....Testing indicated that Martin’s predictions, when paired with other commonly used data like cardholders’ credit histories and incomes, were often much more precise than what the industry traditionally used to forecast cardholder riskiness....Data-driven psychologists are now in high demand, and the industry is using them not only to screen out risky debtors but also to determine which cardholders need a phone call to persuade them to mail in a check. Most of the major credit-card companies have set up systems to comb through cardholders’ data for signs that someone is going to stop making payments. Are cardholders suddenly logging in at 1 in the morning? It might signal sleeplessness due to anxiety. Are they using their cards for groceries? It might mean they are trying to conserve their cash.

Credit card companies used to be serious about extending credit only to customers they thought would pay their bills.  But then life changed, and they realized that they could make more money by deliberately extending credit to poor risks, encouraging them to overspend, and then dunning them with an endless stream of fees, penalties, and increased interest rates.  They were helped along in this by laws that allowed them almost insane levels of freedom to screw customers while protecting them from the results of their own folly.

But even the United States Congress wasn't enough to prevent them from taking huge losses during the current recession, so now they're getting serious about evaluating credit risks again.  Which is good.  Except for one thing: do we really want credit card companies making these decisions based on the results of bizarrely opaque data mining experiments?  If you're turned down for a card because you don't pay your bills on time, that's one thing.  But if you're turned down because you bought some generic motor oil — and 37% of generic motor oil buyers are poor credit risks — is that fair?  Is that something we want to allow?  What happens when it turns out — and it will — that a lot of this data mining correlates strongly with sex, race, age, religion, and ethnicity?  This is something we ought to start thinking pretty hard about.

But while you're thinking about it, read the rest of Duhigg's piece.  Especially be sure to read down to the section that describes how card companies like Bank of America are perfectly willing to cut distressed cardholder debt in half just for asking ("Much of what they’re paying, after all, is fees and interest that Bank of America itself tacked on"), but that instead of letting distraught customers know this they cynically and studiously create elaborate faux "friendships" over the phone so that customers feel obligated to their new pals.  It's nothing illegal.  But it is disgusting, indecent, and unscrupulous.  And they wonder why they're the most hated industry in America.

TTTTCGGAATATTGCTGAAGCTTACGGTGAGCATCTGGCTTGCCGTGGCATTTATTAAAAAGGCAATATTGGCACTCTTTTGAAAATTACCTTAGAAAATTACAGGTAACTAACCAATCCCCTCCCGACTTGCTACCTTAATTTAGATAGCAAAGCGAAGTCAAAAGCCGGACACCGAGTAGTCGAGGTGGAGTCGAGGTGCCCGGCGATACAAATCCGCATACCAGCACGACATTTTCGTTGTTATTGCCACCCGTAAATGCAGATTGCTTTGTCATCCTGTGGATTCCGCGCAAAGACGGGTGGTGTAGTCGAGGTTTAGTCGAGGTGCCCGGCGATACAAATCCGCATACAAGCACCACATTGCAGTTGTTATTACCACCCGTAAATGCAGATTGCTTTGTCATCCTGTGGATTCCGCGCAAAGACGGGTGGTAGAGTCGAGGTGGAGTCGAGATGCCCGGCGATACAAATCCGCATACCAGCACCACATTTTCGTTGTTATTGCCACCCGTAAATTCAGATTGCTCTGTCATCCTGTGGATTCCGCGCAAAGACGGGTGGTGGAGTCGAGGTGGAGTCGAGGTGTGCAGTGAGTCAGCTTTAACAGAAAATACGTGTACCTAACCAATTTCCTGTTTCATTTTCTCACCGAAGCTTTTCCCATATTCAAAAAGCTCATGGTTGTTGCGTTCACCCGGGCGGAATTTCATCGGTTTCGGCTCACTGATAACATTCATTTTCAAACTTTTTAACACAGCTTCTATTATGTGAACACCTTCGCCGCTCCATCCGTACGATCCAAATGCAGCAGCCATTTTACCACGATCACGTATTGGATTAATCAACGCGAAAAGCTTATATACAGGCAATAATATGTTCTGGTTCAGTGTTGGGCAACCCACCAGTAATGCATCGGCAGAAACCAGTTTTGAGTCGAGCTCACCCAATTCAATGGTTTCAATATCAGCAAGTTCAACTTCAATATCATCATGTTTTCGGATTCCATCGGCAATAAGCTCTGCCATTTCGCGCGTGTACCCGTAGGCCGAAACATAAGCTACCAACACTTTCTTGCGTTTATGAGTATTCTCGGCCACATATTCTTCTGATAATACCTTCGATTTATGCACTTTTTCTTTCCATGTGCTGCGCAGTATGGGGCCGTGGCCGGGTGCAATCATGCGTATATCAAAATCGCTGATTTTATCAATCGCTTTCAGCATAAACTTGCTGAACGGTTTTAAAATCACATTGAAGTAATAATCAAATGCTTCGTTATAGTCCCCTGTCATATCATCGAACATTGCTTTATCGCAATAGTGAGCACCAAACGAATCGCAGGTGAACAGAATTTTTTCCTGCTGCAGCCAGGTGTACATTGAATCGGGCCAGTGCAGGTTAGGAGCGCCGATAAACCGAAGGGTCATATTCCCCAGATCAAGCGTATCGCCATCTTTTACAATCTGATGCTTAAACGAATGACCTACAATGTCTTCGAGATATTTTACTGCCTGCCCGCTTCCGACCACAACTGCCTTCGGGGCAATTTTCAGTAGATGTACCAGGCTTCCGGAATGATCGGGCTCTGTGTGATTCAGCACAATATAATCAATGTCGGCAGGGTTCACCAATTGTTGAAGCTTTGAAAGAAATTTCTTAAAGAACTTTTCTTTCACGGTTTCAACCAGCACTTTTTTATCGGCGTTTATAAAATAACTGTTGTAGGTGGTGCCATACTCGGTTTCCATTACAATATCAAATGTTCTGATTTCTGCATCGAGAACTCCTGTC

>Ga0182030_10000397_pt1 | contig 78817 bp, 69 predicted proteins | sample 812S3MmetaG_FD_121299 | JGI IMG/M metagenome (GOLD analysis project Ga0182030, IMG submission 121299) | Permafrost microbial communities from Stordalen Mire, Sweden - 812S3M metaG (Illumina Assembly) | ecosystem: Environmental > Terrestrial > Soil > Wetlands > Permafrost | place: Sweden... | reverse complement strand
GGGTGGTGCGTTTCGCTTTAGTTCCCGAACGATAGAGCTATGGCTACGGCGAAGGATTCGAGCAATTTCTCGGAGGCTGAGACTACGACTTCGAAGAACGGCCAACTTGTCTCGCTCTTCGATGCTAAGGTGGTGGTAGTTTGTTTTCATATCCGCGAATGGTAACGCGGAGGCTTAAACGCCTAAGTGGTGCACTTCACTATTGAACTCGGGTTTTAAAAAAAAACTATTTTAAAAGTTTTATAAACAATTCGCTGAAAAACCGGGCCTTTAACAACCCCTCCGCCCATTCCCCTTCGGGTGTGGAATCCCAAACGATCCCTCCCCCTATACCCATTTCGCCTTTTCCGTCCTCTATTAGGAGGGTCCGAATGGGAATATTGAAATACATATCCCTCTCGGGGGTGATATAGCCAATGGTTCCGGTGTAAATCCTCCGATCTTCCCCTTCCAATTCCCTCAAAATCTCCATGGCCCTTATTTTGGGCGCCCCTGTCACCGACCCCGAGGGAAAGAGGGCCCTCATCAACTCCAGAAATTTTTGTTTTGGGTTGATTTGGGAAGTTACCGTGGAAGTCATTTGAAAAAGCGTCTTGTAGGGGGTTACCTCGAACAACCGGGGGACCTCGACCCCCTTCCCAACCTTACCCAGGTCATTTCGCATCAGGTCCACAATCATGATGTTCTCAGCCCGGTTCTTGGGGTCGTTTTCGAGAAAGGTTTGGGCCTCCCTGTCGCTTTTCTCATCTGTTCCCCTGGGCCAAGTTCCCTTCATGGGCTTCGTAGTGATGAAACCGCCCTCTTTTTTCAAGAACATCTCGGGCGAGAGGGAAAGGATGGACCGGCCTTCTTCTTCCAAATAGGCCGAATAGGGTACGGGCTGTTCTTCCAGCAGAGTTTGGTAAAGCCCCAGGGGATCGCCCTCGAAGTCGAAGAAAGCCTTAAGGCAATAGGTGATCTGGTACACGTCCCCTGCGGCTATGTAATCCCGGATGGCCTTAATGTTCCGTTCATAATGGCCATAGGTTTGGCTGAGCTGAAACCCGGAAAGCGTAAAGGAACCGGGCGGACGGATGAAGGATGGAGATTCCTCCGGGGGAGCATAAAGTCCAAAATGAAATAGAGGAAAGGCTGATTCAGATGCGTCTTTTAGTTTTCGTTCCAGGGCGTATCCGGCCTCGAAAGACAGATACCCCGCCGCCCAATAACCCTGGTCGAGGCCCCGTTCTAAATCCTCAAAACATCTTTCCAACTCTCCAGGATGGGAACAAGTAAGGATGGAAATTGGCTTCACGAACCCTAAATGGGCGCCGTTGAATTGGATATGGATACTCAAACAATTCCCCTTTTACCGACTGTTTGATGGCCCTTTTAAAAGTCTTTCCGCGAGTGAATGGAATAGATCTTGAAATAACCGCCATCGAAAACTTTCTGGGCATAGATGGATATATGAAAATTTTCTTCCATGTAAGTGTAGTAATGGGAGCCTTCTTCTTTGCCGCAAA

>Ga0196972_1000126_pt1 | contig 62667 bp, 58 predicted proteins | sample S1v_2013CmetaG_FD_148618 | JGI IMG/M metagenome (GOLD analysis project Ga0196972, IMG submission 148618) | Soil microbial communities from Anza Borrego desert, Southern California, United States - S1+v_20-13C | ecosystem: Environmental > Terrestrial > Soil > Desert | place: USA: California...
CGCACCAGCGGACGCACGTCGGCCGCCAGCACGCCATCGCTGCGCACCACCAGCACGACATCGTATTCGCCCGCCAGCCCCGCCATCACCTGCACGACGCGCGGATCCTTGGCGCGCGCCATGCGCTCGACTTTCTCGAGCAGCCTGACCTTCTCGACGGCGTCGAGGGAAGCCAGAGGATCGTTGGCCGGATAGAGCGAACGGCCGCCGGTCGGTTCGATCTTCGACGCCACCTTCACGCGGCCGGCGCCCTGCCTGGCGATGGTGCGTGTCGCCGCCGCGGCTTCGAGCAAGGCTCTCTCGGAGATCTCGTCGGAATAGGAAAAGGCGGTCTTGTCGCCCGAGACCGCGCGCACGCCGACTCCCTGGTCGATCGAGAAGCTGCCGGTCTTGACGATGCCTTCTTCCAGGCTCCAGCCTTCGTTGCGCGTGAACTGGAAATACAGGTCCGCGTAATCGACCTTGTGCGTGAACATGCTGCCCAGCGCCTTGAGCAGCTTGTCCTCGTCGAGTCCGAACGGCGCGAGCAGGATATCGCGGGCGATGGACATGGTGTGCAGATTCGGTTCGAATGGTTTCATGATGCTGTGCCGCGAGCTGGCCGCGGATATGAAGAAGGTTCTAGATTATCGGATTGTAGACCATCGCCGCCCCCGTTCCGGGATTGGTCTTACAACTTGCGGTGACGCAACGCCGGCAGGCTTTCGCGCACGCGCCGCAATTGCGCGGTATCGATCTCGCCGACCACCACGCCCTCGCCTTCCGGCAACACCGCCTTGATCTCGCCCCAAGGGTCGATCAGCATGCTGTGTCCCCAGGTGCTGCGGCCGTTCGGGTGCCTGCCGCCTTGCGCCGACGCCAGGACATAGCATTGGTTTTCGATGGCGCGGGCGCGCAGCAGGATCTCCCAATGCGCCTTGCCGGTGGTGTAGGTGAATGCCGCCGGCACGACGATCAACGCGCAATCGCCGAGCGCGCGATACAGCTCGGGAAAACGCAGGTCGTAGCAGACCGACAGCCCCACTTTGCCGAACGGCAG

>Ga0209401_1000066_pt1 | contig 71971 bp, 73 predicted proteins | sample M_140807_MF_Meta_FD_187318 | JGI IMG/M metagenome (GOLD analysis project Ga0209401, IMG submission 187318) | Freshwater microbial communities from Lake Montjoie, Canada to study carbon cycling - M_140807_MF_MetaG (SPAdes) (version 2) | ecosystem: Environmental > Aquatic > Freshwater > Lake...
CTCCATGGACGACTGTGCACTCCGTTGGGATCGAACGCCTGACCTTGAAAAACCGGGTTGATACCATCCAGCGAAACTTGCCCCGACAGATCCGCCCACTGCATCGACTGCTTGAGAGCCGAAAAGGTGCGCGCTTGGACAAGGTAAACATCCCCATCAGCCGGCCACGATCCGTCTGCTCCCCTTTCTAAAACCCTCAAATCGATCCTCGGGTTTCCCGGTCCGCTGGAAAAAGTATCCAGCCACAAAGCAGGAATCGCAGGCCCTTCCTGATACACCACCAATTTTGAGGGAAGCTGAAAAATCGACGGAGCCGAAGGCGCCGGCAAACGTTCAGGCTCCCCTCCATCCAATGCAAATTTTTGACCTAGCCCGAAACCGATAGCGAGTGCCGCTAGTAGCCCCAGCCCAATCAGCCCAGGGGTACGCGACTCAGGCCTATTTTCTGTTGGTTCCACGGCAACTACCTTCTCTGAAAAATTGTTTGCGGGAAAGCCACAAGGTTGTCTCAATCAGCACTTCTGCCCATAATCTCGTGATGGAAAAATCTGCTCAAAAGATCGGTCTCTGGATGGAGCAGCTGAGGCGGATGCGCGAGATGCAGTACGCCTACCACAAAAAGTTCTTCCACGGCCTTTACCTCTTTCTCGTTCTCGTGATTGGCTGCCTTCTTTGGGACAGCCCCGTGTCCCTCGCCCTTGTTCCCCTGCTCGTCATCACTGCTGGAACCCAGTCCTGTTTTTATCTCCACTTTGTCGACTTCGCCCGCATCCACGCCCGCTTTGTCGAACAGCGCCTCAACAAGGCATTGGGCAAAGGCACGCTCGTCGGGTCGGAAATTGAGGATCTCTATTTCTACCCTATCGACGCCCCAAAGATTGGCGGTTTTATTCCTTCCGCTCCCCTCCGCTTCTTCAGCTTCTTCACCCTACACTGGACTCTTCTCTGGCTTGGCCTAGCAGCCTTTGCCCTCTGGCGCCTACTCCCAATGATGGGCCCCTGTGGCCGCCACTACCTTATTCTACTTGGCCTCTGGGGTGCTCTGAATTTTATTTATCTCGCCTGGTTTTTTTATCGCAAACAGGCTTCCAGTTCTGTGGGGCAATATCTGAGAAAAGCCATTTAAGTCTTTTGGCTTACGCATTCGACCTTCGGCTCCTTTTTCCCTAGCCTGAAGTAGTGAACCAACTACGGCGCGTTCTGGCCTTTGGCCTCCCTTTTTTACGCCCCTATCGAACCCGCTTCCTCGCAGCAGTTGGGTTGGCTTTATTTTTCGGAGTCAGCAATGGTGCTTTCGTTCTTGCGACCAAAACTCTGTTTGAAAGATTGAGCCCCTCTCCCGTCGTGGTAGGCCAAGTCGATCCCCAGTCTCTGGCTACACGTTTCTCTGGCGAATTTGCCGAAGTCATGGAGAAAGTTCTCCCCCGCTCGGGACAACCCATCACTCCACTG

Factlet of the Day

| Wed May 13, 2009 1:55 PM EDT

Tyler Cowen passes along the news that Americans used to chew their food 25 times before swallowing, but today the average is down to ten chews.  Interesting!  But how do we know this?  Has it been measured?  Here's the original source for the claim:

The modern American diet is mostly made up of "easy calories."  According to Gail Civille, a food-industry consultant and the owner of Sensory Spectrum, Americans of the past typically had to chew a mouthful of food as many as 25 times before swallowing; the average American today chews only 10 times.

In part, this is because fat, which has become ubuiquitous, is a lubricant. We don't eat as much lean meat, which requires more saliva to ready it for swallowing.  "We want food that's higher in fat, marbled, so when you eat it, it melts in your mouth," says Civille.  Food is easier to eat when it breaks down more quickly in the mouth.  "If I have fat in there, I just chew it up and — whoosh! — away it goes."

John Haywood, a prominent restaurant concept designer, agrees.  Processing, he says, creates a sort of "adult baby food."  By processing, he means removing the elements in whole food — like fiber and gristle — that are harder to chew and swallow.

Hmmm.  That's certainly plausible, but I still want to know where those exact figures come from.  I demand proof.

Quote of the Day - 5.13.09

| Wed May 13, 2009 1:15 PM EDT

From conservative Jerry Taylor, writing at National Review Online:

The question for conservatives is this: Do you want President Obama to succeed in painting the Republican party as the party of Rush Limbaugh? Given his sub-Nixon popularity figures, I can’t believe I’m causing a firestorm by suggesting the answer here is probably “no.”